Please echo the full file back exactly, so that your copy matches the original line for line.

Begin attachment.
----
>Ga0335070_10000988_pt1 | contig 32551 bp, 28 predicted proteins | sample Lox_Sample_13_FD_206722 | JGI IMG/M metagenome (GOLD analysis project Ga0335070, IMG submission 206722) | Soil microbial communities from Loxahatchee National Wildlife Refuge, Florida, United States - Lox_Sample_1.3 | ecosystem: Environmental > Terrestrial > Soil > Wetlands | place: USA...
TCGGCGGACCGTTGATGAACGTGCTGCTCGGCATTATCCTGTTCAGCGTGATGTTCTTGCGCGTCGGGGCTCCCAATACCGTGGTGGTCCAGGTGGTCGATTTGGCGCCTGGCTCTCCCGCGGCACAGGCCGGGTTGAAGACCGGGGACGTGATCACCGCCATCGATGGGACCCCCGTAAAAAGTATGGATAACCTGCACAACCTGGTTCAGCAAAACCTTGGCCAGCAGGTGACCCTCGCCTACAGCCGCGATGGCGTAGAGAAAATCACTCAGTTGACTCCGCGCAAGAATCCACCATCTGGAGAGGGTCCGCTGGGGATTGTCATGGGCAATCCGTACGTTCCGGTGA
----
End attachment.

>Ga0335070_10000988_pt1 | contig 32551 bp, 28 predicted proteins | sample Lox_Sample_13_FD_206722 | JGI IMG/M metagenome (GOLD analysis project Ga0335070, IMG submission 206722) | Soil microbial communities from Loxahatchee National Wildlife Refuge, Florida, United States - Lox_Sample_1.3 | ecosystem: Environmental > Terrestrial > Soil > Wetlands | place: USA...
TCGGCGGACCGTTGATGAACGTGCTGCTCGGCATTATCCTGTTCAGCGTGATGTTCTTGCGCGTCGGGGCTCCCAATACCGTGGTGGTCCAGGTGGTCGATTTGGCGCCTGGCTCTCCCGCGGCACAGGCCGGGTTGAAGACCGGGGACGTGATCACCGCCATCGATGGGACCCCCGTAAAAAGTATGGATAACCTGCACAACCTGGTTCAGCAAAACCTTGGCCAGCAGGTGACCCTCGCCTACAGCCGCGATGGCGTAGAGAAAATCACTCAGTTGACTCCGCGCAAGAATCCACCATCTGGAGAGGGTCCGCTGGGGATTGTCATGGGCAATCCGTACGTTCCGGTGA